Guy Mollet

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Guy Mollet
Guy Mollet Archief.PNG
Prime Minister of France
In office
1 February 1956 – 13 June 1957
Preceded by Edgar Faure
Succeeded by Maurice Bourgès-Maunoury
Personal details
Born 31 December 1905
Flers, Orne
Died 3 October 1975(1975-10-03) (aged 69)
Political party SFIO

Guy Mollet (French pronunciation: ​[ɡi mɔlɛ]; 31 December 1905 – 3 October 1975) was a French Socialist politician. He led the French Section of the Workers' International (SFIO) party from 1946 to 1969 and was Prime Minister in 1956–1957.


Early life and World War II[edit]

He was born in Flers, Orne, in Normandy, the son of a textile worker. He was educated in Le Havre and became a school teacher in Arras. Like most teachers, he was an active member of the French Socialist Party, then called the SFIO, and in 1928 he became SFIO Secretary for the Pas-de-Calais département. He joined the French Army in 1939 and was taken prisoner by the Germans. Released after seven months, he joined the Resistance in the Arras area and was three times arrested and interrogated by the Gestapo.

Early political career[edit]

In October 1945, Mollet was elected to the French National Assembly as representative of Pas-de-Calais. In 1946 he became Secretary-General of the SFIO, standing against Daniel Mayer, the candidate supported by Léon Blum. Mollet represented the left-wing of the party which feared the dissolution of the Socialist identity in a centerist conglomerate. However, if he kept a Marxist language, he accepted the alliance with the center and center-right parties during the Fourth Republic. Besides, his relations with the French Communist Party (PCF), which had become the largest left-wing party, were very poor. Indeed, in his mind, "the Communist Party is not on the left, but in the East".

In this, he served as vice-Prime minister in 1946. In 1950–51 he was Minister for European Relations in the government of the Radical René Pleven, and in 1951 he was Deputy Prime Minister in the government of Henri Queuille. He represented France at the Council of Europe, and was President of the Socialist Group on the Council's Assembly. From 1951 to 1969 he was Vice-President of the Socialist International.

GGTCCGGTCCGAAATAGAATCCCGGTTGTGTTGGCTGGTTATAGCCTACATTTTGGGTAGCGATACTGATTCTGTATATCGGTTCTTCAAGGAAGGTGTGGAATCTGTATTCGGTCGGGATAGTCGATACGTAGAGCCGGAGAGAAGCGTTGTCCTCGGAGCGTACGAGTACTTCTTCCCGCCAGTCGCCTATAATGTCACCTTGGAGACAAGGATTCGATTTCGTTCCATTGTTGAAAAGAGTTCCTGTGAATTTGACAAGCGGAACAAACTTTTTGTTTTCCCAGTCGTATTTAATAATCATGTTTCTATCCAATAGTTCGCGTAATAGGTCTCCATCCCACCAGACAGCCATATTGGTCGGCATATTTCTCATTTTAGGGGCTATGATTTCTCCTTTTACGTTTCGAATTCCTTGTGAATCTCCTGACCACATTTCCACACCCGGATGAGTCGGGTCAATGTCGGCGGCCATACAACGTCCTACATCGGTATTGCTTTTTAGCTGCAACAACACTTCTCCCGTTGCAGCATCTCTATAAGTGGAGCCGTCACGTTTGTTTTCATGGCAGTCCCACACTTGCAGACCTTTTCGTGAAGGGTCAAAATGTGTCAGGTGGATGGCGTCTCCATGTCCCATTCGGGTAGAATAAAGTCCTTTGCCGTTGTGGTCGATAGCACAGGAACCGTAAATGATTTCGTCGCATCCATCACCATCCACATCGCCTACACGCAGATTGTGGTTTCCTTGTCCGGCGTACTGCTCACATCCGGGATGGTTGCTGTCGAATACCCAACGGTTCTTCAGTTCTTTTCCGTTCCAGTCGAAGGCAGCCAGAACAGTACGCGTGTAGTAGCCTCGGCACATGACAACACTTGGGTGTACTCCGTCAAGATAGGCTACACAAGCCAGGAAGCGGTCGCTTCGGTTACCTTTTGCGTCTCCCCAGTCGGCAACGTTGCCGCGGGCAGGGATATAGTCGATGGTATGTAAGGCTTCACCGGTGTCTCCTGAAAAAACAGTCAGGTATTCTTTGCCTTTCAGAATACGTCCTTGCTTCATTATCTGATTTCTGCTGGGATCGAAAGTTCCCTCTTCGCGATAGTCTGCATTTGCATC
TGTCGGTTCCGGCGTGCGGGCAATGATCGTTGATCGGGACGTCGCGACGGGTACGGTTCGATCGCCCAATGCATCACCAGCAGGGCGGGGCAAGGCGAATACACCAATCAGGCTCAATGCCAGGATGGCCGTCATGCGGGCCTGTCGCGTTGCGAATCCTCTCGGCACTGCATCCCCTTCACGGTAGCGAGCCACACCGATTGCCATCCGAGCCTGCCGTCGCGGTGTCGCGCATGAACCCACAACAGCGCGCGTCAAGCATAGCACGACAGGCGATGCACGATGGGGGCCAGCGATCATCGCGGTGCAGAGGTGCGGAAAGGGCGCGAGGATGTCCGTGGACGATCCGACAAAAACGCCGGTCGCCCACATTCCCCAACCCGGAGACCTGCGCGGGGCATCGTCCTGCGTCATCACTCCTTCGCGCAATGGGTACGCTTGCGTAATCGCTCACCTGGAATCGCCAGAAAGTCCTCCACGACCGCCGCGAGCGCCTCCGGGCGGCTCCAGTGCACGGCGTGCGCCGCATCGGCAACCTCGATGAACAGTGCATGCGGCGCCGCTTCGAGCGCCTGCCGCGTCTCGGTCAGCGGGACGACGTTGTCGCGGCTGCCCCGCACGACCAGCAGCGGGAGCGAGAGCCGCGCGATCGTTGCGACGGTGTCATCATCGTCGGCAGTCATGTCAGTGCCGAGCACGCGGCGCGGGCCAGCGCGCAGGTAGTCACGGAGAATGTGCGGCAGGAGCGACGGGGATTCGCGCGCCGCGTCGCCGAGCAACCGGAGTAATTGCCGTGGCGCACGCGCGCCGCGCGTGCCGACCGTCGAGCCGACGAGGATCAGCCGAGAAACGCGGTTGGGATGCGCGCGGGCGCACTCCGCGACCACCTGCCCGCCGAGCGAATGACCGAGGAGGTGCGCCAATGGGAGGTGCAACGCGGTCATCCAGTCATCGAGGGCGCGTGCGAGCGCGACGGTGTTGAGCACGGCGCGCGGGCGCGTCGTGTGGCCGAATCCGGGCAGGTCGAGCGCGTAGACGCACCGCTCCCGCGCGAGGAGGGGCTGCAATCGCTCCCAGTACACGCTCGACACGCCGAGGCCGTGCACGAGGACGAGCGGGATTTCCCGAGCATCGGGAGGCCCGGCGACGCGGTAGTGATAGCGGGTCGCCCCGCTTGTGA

During the 1956 legislative campaign, he created a center-left coalition called the Republican Front with the Radical Party of Pierre Mendès-France, the Democratic and Socialist Union of the Resistance led by François Mitterrand and the Social Gaullists headed by Jacques Chaban-Delmas.

It won the election in promising to re-establish the peace in Algeria. Leader of the main party of the coalition, Mollet led and formed the cabinet in January 1956.


Although Mollet wanted to concentrate on domestic issues, he found himself confronted with a major foreign policy issue, concerning Egyptian President Gamal Abdel Nasser's continued support for Algerian nationalists, and his nationalisation of the Suez Canal, which lead to the Suez Crisis.

In addition to mutual concern for maintaining their overseas possessions, and Mollet's concern with Nasser's Algeria involvement, Eden feared that Nasser intended to cut off oil supplies to Europe. As a result, in October 1956 Mollet, Eden and the Israeli Prime Minister, David Ben-Gurion met and secretly colluded to attack Egypt jointly. The Israelis invaded Egypt first, with British and French troops invading the northern Suez Canal area, shortly thereafter. But the scheme met with unexpected opposition from the United States, both at the United Nations and economically; France and the United Kingdom were forced into a humiliating backdown. Eden resigned as a result, but Mollet survived the crisis, despite fierce criticism from the left.

In Michael Karpin's 2001 documentary "A Bomb in the Basement", Abel Thomas, chief of political staff for France's defense minister at the time said Francis Perrin, head of the French Atomic Energy Commission, advised then-Prime Minister Guy Mollet that Israel should be provided with a nuclear bomb. According to the documentary, France provided Israel with a nuclear reactor and staff to set it up in Israel together with enriched uranium and the means to produce plutonium in exchange for support in the Suez War.[1][2]


Further information: Algerian War